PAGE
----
Eventually, acquaintances heard we needed a place to park and offered their backyard to us in exchange for rent. It’s in a beautiful neighborhood and I’m incredibly grateful to be in such a wonderful spot.
Kent: Is it legal to park your home where it is?
Tammy: The planning department has not integrated little dwellings into the city code yet. So technically, the little house isn’t illegal or legal. However, the City of Portland has been receptive to these types of homes. The history of small, mobile food carts is a great example and a wonderful precedent to Portland’s tolerance regarding alternative buildings within the city limits.
The primary purpose of city code is to make sure homes are safe. Our house is built to the International Building Code and was inspected by a certified electrician, plumber, and contractor. In addition to being beautiful, our french doors serve as an easy entry for emergency personal, in case of a fire or illness. Taken together, these features help planning department officials make a better appraisal of the structure.
If you’re thinking of building a little house, check in with your city planning department. In addition, be sure you get inspections by certified electricians, plumbers, and contractors to verify the dwellings safety.
For more information regarding tiny home construction details, read Go House Go.
Kent: What would you suggest to someone wanting to change their lifestyle like you have.
Tammy: First, give yourself time. It took us 4 years to pay off our debt and downsize to a tiny house. Some of my friends have been able to downsize really quickly and that’s great. For me, that wasn’t a reality. Part of simplifying required a huge shift in my mindset and that took time. I had to stop looking for happiness at the mall. I learned to focus on cultivating my relationships instead of worrying about stuff.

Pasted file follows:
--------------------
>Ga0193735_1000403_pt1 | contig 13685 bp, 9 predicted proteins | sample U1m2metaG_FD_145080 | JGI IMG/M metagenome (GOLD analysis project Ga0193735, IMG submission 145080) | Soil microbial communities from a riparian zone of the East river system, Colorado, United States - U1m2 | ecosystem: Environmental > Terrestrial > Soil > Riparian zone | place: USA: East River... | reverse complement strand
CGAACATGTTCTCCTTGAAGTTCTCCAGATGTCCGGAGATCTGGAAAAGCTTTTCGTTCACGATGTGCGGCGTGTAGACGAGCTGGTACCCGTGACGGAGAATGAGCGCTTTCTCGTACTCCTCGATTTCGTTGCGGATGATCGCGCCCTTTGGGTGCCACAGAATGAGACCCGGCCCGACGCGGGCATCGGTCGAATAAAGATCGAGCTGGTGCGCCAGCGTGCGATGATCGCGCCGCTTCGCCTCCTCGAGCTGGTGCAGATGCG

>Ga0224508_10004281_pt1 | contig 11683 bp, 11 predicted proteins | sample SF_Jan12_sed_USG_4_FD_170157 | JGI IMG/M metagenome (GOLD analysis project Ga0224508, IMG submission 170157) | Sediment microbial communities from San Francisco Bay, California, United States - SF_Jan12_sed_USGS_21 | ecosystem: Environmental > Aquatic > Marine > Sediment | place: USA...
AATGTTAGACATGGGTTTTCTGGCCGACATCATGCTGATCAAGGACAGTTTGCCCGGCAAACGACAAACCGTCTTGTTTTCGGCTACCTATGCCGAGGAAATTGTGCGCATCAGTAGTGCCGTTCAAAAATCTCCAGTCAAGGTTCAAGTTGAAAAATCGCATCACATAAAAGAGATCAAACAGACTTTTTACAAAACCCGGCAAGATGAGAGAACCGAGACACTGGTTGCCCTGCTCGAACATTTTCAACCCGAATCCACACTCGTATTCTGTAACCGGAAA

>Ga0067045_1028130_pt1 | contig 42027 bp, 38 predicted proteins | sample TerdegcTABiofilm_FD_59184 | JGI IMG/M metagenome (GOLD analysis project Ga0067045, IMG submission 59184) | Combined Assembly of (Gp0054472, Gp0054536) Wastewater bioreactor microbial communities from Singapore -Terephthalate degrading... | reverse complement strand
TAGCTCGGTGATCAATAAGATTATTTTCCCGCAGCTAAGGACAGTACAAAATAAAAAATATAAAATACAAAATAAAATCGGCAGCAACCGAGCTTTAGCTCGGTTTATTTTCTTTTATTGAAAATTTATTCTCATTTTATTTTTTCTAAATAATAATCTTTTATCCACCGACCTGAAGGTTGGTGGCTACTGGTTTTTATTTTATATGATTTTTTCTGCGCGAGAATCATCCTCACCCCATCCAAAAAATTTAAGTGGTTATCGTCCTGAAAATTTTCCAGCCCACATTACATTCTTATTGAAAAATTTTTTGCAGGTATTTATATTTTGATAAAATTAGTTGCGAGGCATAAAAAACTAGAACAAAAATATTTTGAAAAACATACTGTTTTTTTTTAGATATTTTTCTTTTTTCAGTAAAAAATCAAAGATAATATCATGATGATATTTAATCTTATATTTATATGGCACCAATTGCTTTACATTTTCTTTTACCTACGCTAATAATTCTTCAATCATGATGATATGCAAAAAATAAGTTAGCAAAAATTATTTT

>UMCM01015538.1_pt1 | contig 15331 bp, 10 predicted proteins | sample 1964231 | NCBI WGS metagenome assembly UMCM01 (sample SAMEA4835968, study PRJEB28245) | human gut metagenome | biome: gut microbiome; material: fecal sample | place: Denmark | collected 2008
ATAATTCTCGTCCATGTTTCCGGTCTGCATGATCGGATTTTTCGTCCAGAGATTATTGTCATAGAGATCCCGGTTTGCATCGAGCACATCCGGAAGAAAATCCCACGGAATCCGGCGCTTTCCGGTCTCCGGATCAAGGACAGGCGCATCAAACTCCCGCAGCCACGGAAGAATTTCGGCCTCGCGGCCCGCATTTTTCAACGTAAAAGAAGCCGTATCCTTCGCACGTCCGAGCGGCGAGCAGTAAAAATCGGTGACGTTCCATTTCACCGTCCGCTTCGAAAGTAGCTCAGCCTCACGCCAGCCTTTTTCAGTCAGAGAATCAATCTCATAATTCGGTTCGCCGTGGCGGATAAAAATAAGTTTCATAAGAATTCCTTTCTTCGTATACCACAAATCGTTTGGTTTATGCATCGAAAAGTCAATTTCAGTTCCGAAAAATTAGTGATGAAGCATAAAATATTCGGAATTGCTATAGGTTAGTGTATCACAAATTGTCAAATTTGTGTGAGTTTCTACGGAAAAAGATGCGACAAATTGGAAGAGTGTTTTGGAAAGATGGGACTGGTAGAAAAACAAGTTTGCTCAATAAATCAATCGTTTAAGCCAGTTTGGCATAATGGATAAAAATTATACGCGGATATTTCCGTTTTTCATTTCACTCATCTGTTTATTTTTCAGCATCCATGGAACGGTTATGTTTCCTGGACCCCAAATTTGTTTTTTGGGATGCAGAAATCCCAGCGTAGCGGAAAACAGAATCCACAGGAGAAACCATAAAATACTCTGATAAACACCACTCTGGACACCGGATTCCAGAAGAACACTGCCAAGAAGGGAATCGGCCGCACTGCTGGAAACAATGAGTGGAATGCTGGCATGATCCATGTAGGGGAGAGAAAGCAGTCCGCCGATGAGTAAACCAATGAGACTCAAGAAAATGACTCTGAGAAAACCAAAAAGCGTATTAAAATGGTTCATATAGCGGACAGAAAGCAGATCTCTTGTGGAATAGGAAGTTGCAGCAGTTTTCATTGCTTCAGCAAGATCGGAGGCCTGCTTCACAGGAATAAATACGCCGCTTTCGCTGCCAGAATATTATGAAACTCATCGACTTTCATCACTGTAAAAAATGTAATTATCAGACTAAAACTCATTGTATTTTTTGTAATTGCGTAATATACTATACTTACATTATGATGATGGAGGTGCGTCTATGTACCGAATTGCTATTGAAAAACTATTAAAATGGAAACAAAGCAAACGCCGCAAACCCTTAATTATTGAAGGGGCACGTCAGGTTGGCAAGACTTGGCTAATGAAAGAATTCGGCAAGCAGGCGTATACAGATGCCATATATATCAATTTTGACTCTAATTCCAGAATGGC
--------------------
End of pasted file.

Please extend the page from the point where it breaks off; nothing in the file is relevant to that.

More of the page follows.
Second, focus your life situation. Living in a 150 square-feet isn’t for everyone and that’s okay. Ask yourself: How much do I need? What makes me happy? What amount of space will fit my family’s needs?
Finally, you need to practice with what you have. When we first started downsizing we cleaned out one bedroom of our two bedroom apartment and treated our big home as a smaller home. For instance, Gregory Johnson of the small house society started by renting out his house and downsized to only one of his bedrooms.
Kent: Do you have such amenities as power, internet, etc? If so how do you go about getting it for a separate unit from the main house?
Tammy: Yes I have the Internet and power. However, I am still tied to the grid through the main house. We’re sharing a wireless internet connection with the land owners and we’ve plugged into their house to get electricity with an outdoor extension cord. The little house runs off a 15 amp power source.
More questions? Please visit the FAQ page at RowdyKittens.com. Thanks!